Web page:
The fourth INAS-FID World Cup for Persons with Intellectual Disability ended in dramatic fashion when Saudi Arabia sealed a first-ever world crown with a 5-4 penalty shoot-out victory over the Netherlands.
The cliff-hanger of a final had earlier finished 4-4 in normal and extra time and the Saudis succeed England after eliminating the holders in the quarter-finals.
A 15,000 crowd at the BayArena in Leverkusen saw the finalists share no fewer than eight goals in normal time. The undoubted star of the match was Saudi striker Kasser, whose prolific four-goal tally enabled the team coached by Abdulaziz Alkhalid to recover twice from a two-goal deficit.
Neither side found the target in extra-time and the match went to penalties. The Saudis converted all five of their spot-kicks, but Netherlands goal-getter Dennies Mankwah, who had earlier fired a brace in the opening 90 minutes, saw his effort saved by keeper Abduhllah Asiri.
The sides had previously met at the group stage with the eventual champions winning 4-2, but the Saudis subsequently lost 2-0 to Poland and finished second in the standings behind the Dutch on goal difference.
Third place for hosts
The Saudis overcame South Africa in the semi-finals, while the Netherlands reached the final by knocking out Germany. The hosts still finished the tournament on a high after emulating their senior professional counterparts at the 2006 FIFA World Cup Germany™ and claiming third place with a 4-0 victory over South Africa in Essen.
"It was important to finish on a positive note. We're very satisfied and delighted," Germany coach Willi Breuer commented, as his men basked in a euphoric reception from the crowd after the final whistle. The fans unveiled a banner reading 'Thanks for a wonderful time' as the home team performed several laps of honour.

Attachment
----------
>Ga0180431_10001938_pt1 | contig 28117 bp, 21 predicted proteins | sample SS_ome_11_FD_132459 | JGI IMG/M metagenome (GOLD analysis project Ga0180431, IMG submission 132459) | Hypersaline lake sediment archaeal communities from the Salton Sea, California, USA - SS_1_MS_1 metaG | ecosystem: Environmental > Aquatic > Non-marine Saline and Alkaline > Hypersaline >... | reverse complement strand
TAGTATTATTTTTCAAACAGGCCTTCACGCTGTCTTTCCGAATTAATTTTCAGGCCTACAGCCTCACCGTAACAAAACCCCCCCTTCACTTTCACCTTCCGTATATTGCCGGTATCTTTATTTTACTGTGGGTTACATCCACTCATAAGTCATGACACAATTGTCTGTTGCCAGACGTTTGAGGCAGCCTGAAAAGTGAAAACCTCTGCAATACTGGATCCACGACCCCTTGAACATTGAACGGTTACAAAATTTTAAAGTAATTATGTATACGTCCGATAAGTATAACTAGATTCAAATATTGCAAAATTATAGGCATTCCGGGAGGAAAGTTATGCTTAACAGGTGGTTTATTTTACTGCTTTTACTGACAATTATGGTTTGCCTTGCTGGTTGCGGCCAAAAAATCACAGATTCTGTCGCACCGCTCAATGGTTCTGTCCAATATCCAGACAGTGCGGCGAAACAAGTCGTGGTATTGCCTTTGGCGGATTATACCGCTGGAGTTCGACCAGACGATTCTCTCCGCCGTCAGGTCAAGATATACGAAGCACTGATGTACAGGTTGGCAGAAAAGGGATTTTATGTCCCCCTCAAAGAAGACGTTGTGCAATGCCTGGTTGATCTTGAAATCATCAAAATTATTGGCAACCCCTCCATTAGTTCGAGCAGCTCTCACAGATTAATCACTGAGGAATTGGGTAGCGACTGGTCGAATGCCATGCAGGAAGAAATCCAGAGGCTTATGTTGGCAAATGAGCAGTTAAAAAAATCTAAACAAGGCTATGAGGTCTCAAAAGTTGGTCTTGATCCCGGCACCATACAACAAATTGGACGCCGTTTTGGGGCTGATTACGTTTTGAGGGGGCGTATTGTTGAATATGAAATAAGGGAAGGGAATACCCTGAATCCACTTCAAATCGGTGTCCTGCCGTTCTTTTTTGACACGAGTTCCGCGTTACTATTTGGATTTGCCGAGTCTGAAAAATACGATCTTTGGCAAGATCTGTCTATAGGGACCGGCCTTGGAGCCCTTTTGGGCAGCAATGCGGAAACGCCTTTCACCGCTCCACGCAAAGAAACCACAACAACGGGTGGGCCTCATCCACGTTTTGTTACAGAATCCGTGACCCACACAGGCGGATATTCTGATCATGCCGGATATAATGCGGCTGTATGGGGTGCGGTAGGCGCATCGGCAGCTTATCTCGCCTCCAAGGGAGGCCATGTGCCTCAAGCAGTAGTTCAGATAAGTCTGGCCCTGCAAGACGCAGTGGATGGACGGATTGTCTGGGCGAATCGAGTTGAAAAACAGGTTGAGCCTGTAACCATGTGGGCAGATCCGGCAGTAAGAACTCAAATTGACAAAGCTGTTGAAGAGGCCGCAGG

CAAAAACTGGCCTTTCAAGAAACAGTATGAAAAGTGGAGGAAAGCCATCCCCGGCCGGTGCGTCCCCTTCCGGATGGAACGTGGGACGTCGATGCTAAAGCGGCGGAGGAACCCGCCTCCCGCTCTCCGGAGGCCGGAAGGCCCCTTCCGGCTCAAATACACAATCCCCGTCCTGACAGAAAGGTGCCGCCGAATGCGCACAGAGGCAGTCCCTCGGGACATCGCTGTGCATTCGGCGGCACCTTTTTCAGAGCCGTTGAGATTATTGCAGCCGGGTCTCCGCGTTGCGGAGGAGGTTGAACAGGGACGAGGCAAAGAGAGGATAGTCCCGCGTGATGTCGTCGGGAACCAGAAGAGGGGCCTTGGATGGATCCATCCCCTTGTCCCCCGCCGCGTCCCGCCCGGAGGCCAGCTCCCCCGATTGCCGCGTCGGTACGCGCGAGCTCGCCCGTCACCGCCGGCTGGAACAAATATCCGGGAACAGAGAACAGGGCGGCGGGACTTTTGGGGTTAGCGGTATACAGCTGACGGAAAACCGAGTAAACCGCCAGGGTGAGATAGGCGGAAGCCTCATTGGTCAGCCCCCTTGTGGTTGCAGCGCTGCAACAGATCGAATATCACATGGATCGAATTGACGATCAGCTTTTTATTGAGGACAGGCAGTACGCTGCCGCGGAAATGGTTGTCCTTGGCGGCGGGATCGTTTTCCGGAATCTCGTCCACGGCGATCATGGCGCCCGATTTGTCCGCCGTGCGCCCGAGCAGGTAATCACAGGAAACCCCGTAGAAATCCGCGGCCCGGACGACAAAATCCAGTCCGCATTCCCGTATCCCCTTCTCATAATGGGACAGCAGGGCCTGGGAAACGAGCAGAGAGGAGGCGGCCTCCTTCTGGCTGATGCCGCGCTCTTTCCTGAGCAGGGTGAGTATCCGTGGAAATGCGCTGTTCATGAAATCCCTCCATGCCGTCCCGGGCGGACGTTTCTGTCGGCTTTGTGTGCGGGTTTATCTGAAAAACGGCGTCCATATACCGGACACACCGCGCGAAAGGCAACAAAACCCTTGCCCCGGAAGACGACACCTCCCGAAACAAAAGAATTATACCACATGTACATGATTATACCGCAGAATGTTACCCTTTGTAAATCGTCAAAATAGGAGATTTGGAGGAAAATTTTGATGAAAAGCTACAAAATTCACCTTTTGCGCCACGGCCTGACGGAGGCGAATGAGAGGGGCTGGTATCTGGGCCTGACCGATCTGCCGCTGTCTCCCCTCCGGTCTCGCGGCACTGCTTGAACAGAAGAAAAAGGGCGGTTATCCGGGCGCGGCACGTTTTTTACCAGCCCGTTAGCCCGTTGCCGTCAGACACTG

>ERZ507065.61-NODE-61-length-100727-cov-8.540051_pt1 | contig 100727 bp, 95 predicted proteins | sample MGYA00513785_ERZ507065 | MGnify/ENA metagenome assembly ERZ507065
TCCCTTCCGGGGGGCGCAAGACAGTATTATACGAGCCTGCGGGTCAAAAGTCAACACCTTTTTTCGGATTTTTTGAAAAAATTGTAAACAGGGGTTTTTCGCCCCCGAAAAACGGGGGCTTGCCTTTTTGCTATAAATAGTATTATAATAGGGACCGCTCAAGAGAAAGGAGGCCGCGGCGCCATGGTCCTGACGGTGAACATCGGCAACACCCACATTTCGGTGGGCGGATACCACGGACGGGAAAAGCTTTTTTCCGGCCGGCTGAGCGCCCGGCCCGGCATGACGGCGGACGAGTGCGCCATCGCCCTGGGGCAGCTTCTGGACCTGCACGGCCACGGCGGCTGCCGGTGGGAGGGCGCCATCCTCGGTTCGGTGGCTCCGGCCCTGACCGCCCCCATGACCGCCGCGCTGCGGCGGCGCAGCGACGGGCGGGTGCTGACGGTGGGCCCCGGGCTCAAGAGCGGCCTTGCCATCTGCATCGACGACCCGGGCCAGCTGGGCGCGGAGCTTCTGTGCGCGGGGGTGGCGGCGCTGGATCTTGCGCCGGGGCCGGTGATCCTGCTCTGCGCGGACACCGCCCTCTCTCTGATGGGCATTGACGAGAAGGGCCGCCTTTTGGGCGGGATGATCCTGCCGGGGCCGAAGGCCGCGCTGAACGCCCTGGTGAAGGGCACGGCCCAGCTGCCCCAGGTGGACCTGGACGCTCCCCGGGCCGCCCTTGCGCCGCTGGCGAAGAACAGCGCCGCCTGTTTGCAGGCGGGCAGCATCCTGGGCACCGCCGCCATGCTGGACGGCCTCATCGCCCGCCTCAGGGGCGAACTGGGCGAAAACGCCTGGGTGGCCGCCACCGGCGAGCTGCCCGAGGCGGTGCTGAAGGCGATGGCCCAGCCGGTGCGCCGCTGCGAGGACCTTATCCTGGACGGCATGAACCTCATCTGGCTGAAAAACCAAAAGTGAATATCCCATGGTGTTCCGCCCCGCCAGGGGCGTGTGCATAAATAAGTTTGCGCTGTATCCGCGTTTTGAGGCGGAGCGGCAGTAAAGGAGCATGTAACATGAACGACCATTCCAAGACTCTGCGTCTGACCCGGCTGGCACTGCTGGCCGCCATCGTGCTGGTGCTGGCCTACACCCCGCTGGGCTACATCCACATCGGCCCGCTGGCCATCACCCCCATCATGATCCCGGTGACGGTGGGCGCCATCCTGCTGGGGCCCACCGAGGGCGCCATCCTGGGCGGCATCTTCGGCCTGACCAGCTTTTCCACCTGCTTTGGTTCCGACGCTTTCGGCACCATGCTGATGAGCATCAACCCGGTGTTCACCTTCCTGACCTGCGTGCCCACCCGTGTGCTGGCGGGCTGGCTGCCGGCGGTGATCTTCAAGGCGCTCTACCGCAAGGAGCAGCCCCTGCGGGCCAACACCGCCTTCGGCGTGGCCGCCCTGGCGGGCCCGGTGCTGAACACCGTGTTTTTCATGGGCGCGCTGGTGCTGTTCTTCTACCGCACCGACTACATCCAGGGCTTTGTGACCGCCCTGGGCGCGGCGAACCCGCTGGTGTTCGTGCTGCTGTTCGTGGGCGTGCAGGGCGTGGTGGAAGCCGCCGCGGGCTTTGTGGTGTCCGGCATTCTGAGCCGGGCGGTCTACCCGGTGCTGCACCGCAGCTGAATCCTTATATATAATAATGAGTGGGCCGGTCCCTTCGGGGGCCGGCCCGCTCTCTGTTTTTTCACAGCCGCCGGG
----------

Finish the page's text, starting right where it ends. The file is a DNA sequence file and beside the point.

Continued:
Another man having a wonderful time at the fourth INAS-FID World Cup 2006 for Persons with Intellectual Disability was former Bundesliga coach Christoph Daum. After a spell in the top job with Fenerbahce in Istanbul, Daum supported Breuer during the tournament as a motivational coach, and he gave an entirely positive summary of the experience.
"This has proved that people with learning disabilities are fully capable of tremendous performances. It was a top-quality tournament," he reflected.
Head coach Breuer was equally enthusiastic. "It's been a fantastic tournament," he enthused. "We've set extremely high standards here in Germany. The supporters' reaction to our team has been sensational, and the stadiums were full. A big thank you to my team and my fellow coaches. We'd been hoping to go all the way, but winning our last match is a huge success. The whole World Cup has been an overwhelming experience."
Goals galore and capacity crowds
Organisers rated the finals as a success in every respect. The 48 matches at 41 venues offered high-class sporting action and were watched by some 280,000 spectators.
The extraordinary atmosphere also provided some consolation to the South Africans following their third-place play-off defeat. "I'm really impressed with the event and the passion shown by the local people," declared starlet Mzolisi Bakheni, a sentiment echoed by coach Kebi Legodi.
"We've enjoyed a fantastic atmosphere, superb organisation and excellent accommodation here in Germany," she enthused. "I'm extremely happy about the way we were so positively received."
The players, whose IQ cannot exceed 75 according to regulations laid down by world governing body INAS-FID, turned in impressive displays across a full three-week period, sparking a positive response from the public.
"We're quite simply overwhelmed by the level of interest," confessed Ralf Kuckuck, Managing Director of the Duisburg World Cup office.
"People with and without learning disabilities joined forces to celebrate a magnificent festival of football, creating an unforgettable atmosphere at the stadiums and ensuring the event achieved its most important aims, to awaken interest, increase understanding, drive integration and promote active citizenship," he added.